Irrestisible charm and talent help Serge Alexandre alias Stavisky, small-time swindler, to make friends with even the most influential members of the French industrial and political elite ...
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Irrestisible charm and talent help Serge Alexandre alias Stavisky, small-time swindler, to make friends with even the most influential members of the French industrial and political elite during the early '30s. But nothing lasts forever and when his great scam involving hundreds millions of francs gets exposed, the result is an unprecedented scandal that almost caused a civil war.Written by
Dragan Antulov <email@example.com>
On February 7, 1934, the French Ministry of the Interior and the Paris Police Prefecture banned the showing of newsreel footage of the previous day's mêlée by right-wing royalists, war veterans and members of the anti-semitic, nationalist, anti-republican Action Francaise movement, who rioted to bring down the Daladier government over the Stavisky affair. The riots left 17 dead and 116 wounded. One Parisian cinema, Reginald Ford's Cineac Theatre, defied the censorship to show footage of the riots by the reactionary forces, which had been caught on-camera by French and foreign newsreel photographers. See more »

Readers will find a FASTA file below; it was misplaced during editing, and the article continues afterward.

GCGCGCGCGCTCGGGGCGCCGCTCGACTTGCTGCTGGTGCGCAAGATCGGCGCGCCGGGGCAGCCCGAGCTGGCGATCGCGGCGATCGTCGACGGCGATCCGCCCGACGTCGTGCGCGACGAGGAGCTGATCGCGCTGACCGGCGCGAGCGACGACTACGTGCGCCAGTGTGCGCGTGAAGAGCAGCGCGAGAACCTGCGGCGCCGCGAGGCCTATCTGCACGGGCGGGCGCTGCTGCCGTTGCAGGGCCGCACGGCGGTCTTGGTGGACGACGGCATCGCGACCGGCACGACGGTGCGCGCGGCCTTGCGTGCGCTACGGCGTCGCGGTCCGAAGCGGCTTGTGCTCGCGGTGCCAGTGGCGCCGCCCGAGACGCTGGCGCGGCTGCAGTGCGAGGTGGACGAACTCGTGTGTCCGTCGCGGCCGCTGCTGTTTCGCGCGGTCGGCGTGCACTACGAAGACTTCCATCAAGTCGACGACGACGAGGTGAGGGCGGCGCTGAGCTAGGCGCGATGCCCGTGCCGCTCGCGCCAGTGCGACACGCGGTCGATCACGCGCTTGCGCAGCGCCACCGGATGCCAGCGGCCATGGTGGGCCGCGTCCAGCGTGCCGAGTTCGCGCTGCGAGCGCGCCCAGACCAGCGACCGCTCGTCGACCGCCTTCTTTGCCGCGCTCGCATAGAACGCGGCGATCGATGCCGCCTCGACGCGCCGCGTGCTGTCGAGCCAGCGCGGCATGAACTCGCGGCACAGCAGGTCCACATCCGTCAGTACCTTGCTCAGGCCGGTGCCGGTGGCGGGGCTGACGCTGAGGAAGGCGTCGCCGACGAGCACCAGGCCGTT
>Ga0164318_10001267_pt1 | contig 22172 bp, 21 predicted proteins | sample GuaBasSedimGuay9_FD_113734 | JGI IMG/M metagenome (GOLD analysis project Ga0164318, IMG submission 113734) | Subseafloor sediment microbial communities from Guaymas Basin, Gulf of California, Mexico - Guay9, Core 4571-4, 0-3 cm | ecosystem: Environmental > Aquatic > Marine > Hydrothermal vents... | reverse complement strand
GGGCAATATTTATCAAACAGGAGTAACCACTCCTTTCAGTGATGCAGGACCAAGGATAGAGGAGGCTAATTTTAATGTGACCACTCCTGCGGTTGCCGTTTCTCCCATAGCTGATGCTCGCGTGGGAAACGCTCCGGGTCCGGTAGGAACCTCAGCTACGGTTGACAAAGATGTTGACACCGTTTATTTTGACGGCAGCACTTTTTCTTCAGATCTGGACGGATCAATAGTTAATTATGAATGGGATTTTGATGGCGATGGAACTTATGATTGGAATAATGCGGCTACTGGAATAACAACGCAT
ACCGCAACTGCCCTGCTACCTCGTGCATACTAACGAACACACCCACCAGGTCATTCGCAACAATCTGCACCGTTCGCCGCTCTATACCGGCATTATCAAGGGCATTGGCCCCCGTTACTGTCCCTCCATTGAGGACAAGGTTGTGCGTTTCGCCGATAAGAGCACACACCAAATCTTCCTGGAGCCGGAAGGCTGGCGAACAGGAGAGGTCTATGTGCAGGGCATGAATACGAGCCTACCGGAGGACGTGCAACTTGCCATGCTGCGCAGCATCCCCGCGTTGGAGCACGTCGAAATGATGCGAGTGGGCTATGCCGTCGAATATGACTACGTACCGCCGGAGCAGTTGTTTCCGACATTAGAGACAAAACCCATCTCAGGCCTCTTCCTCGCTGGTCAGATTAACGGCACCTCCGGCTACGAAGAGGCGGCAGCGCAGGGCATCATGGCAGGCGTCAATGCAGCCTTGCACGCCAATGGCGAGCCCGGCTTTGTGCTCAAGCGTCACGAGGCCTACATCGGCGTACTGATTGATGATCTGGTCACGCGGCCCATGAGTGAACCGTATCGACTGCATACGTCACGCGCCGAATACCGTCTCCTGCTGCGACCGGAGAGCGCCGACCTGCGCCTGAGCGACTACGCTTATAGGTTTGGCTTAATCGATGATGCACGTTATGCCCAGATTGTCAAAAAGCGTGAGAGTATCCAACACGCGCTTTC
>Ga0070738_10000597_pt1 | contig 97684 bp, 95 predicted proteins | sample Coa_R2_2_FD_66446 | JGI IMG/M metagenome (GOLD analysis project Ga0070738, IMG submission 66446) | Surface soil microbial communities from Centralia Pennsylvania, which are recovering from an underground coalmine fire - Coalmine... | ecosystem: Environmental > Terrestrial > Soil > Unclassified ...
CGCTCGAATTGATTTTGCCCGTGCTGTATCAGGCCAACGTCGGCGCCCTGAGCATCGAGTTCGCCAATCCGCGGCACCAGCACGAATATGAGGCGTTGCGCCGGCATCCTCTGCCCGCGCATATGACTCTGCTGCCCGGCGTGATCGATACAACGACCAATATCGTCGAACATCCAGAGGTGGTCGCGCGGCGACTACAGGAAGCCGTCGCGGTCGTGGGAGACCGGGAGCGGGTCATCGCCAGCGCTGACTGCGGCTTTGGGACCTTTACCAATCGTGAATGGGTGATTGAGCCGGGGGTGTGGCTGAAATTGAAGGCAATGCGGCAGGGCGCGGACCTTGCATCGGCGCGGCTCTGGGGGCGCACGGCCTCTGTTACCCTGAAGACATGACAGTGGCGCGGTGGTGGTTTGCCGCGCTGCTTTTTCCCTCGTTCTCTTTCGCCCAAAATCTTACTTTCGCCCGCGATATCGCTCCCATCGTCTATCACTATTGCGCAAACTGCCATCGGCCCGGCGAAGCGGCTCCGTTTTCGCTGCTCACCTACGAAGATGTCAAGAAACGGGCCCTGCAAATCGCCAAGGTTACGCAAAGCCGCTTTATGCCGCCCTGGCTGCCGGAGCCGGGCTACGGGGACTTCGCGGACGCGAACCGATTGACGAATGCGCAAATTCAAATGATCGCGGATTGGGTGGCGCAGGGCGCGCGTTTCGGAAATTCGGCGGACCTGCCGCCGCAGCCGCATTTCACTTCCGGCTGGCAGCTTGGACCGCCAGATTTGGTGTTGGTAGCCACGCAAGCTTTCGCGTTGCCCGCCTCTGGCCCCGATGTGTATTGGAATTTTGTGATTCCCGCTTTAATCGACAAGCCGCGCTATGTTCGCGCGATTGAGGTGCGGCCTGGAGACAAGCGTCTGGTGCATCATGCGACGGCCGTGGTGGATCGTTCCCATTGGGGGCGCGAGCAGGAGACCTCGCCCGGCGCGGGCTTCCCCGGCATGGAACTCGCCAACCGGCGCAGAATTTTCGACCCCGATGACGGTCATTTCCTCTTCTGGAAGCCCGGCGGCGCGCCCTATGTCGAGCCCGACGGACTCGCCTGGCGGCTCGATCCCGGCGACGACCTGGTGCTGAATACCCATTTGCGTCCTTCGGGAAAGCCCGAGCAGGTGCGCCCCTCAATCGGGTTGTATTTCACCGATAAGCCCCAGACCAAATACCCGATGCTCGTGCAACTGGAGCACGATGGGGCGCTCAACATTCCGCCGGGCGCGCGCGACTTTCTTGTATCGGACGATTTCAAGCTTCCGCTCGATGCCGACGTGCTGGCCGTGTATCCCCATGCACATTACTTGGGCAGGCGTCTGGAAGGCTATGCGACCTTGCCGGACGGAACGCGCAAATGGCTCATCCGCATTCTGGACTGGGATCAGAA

Not a conventional period romp - but hugely subtle and satisfying
For the first hour or more you keep stumbling - the movie s surface looks like a period romp, helped by Sondheim s elegantly quizzical score, but the narrative is fragmented and frustratingly hard to follow. But as it takes shape (with Resnais pulling a Vertigo by tipping us off on Stavisky s fall about two thirds of the way in) you realize the subtlety of his design - his earlier formal and temporal experiments are incorporated almost seamlessly here into a lush cinematic package. Resnais spends little time on the usual raw material of the genre: the fragility of Stavisky s position becomes apparent almost immediately, and Resnais shows how the myth of the gentleman thief always had to be a sham - emotionally, sociologically and politically. Power is always contingent on the cooperation of others, and thus always endangered. As endangered, indeed, as our confidence in our sense of time and space - in the closing stretch Resnais moves superbly between events before and after Stavisky s death: the man (a spectre; a figure of several manufactured identities) recedes as the overall design takes precedence. The final image though is purely elegiac and nostalgic; perhaps for the art as well as for the man.
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